In Mahesh Babu’s Sarkaru Vaari Paata, a young boy attends a village fair to get a tattoo. An old lady asks him if he wants a tattoo of Krishna or Chiranjeevi. This line is more than just a passing reference to Mahesh’s real-life father, Krishna, the ‘Super Star’.
Many of Mahesh’s films have paid tribute to his father; Prakash Raj, Mahesh’s on-screen father in Dookudu (2011) praises his off-screen father’s daring choice to play Alluri Seetharama Raju at a time when NT Rama Rao was still contemplating to make a movie on the freedom fighter; a sequence in Aagadu (2014) ends up listing all the novel technologies his films introduced to the Telugu screen, from Eastman colour to 70 mm. But the one in Sarkaru Vaari Paata is special because it defines a particular point in the history of Telugu cinema when the Chiranjeevis and Nagarjunas were beginning their ascension towards stardom and the then-aging NTR and Akkineni Nageswara Rao gradually taking a back-seat. Where does Krishna fit in here? You may ask. He was the bridge that connected the NTR era and the Chiranjeevi era.
Krishna, Krishnam Raju and Shoban Babu were the stalwarts of the ’70s. Shoban Babu, who enjoyed tremendous success as a ‘family’ hero during that period, quit acting in 1996 and passed away in 2008. Krishnam Raju, who was conferred with the ‘Rebel star’ title for playing angry young man roles, breathed his last in September this year. With the passing away of ‘Super Star’ Krishna, curtains have officially dropped on another era of Telugu cinema.
It is an interesting story of how Krishna earned his ‘Super Star’ title. “In the ’80s, a cinema weekly named Jyothi Chitra conducted a poll among readers. For five consecutive years, Krishna was chosen as the best actor. So Jyothi Chitra conferred him with the title, Super Star,” film columnist ML Narasimha says.
Film historian SV Rama Rao, who closely observed Krishna’s rise, being his college-mate and having worked with him as a co-writer and co-actor, recalls the early days of the actor. “In my review of Adurthi Subba Rao’s Thene Manasulu (1966), Krishna’s first major role and the first social colour film in Telugu, I wrote that his co-star Ram Mohan looks like Dev Anand and has a great future while Krishna looked dull. After reading it, he asked why I had put him down despite our shared history. I told him to pay attention to the future and not my words. And as we all know, Krishna went on to make waves later with back-to-back hits.”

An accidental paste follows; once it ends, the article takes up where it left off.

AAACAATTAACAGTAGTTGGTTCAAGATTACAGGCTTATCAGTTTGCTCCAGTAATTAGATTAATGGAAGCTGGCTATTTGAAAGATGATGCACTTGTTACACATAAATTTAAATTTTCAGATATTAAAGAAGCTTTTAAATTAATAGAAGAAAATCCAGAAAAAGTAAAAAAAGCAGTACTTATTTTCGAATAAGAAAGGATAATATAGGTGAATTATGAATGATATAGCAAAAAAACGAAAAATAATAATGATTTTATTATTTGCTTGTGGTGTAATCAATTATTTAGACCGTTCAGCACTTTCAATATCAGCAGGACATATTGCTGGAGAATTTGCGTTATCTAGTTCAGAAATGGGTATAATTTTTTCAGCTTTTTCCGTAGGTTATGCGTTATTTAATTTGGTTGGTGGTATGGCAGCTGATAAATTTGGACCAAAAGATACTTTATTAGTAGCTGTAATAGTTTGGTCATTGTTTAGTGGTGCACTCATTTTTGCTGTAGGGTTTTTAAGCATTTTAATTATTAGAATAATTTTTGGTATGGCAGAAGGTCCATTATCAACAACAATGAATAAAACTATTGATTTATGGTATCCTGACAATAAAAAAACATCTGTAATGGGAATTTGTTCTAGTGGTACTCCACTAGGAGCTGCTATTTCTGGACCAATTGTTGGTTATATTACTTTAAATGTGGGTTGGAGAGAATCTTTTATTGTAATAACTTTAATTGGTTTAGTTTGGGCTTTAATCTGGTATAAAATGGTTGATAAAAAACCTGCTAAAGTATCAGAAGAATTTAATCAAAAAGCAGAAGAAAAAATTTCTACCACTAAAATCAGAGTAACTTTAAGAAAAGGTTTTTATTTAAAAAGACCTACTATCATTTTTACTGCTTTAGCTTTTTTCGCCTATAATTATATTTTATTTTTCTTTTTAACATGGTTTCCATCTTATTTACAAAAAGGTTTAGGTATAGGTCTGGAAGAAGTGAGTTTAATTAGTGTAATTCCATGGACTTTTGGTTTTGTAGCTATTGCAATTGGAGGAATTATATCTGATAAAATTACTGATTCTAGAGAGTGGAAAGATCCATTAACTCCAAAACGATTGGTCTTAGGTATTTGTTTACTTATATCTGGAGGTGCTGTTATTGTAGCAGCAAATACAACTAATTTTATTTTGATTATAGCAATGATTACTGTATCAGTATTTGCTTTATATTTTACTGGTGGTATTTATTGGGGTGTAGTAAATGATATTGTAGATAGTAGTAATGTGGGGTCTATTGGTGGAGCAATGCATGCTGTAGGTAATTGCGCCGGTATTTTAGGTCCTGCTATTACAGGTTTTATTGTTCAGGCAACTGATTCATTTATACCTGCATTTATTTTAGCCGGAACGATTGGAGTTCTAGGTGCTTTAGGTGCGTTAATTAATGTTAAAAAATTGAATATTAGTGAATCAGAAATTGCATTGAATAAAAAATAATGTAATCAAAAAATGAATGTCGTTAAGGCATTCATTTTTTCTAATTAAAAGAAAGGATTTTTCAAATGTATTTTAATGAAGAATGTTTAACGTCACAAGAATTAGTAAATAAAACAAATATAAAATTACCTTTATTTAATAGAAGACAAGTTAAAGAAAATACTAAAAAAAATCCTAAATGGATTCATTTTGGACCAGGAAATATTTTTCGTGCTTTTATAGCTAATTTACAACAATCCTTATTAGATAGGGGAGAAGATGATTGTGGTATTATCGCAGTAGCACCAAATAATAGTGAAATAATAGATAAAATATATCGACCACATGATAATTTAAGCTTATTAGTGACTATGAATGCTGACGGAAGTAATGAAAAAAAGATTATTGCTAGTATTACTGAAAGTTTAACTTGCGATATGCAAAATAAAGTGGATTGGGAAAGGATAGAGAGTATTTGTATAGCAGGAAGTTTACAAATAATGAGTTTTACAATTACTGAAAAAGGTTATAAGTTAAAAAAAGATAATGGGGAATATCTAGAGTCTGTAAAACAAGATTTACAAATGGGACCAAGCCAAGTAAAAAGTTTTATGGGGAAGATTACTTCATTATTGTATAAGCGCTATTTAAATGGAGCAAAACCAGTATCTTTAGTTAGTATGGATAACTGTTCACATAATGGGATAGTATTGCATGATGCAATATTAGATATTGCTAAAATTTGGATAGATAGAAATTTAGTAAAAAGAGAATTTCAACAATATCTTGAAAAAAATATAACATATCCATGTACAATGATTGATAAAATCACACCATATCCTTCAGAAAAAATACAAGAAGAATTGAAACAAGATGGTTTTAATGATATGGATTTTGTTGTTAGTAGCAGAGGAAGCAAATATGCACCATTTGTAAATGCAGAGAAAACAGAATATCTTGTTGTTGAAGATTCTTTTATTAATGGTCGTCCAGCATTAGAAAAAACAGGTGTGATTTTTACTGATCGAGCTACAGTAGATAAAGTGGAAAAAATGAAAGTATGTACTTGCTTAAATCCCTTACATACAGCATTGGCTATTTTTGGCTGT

1966-67 was a rewarding time for Krishna, ML Narasimha says, “He played roles with different shades. During this period, he played a spy in Gudachaari 116 (1966), which was his big break and the first spy film in Telugu. He starred in his first and only villain role in Private Mastaaru (1967), played a compassionate youngster in Marapurani Katha (1967), and featured as the innocent villager in Bapu’s Sakshi (1967), which was shown at Tashkent Film Festival in 1968.” It is noteworthy that Krishna acted in over 20 production ventures by Doondi, the producer of Gudachaari 116. For the millennial generation, a fun trivia would be how Adivi Sesh requested Krishna to do a cameo in his 2018 film, Gudachaari (2018), but the veteran politely declined the request.
One criticism levied against Krishna was prioritising quantity over quality. The actor used to appear in more than a dozen releases every year, which meant he had to work three shifts every day. “He would shoot for 18 hours day after day. Yes, comedians and supporting actors tend to have such extensive call sheets but for a lead actor, this was a rarity.”“He used to believe that if he acted in ten films and six failed to leave a mark, he would still have four to help him sustain as an actor,” journalist BK Eshwar says.
ML Narasimha adds that Krishna was aware of his limitations as an actor. Recalling an incident from the filming of Bapu’s Krisnavatharam (1982), he shares, “One particular shot demanded multiple takes as the filmmaker was not completely satisfied with Krishna’s performance. After a point, Krishna benignly asked Bapu gaaru to choose a shot from one of the takes canned till now as it would be difficult for him to perform beyond his limitations. He communicated it quite casually.”
Veteran filmmaker K Vishwanath once opined that Krishna was a curious actor. “While filming Thene Mansulu, Krishna doubted how he would be using his hands while delivering lengthy lines. I told Subba Rao garu the same and we felt it was such a valid question. The director then assigned me to keep an eye on such minute gestures as actors performed,” K Vishwanath had stated in 2013 at the launch of Adurthi Subba Rao’s biography.
However, action films remained Krishna’s forte, and he delivered some of his career’s biggest hits in this genre. Films like Mosagallaku Mosagadu, Ooruki Monagadu, Athani Kante Ghanudu and Gharana Donga, to name a few, made him the action star of that era. “Tamil dubbed versions of his action films like Monagadu Vasthunnadu enjoyed success in Tamil Nadu too,” SV Rama Rao adds.
A common feeling expressed by everyone—from the filmmaking community to journalists—is admiration for the generosity and kindness extended by Krishna to his producers. “He helped many producers finish their films when they ran out of funds or the films didn’t work at the box office. The man never forgot his roots,” ML Narasimha shares.
BK Eshwar adds, “Adurthi Subba Rao, a mentor figure for Krishna, once said that apart from talent, being a good person was equally important for being successful. Krishna’s long sustenance in the industry was also because of his kindness.”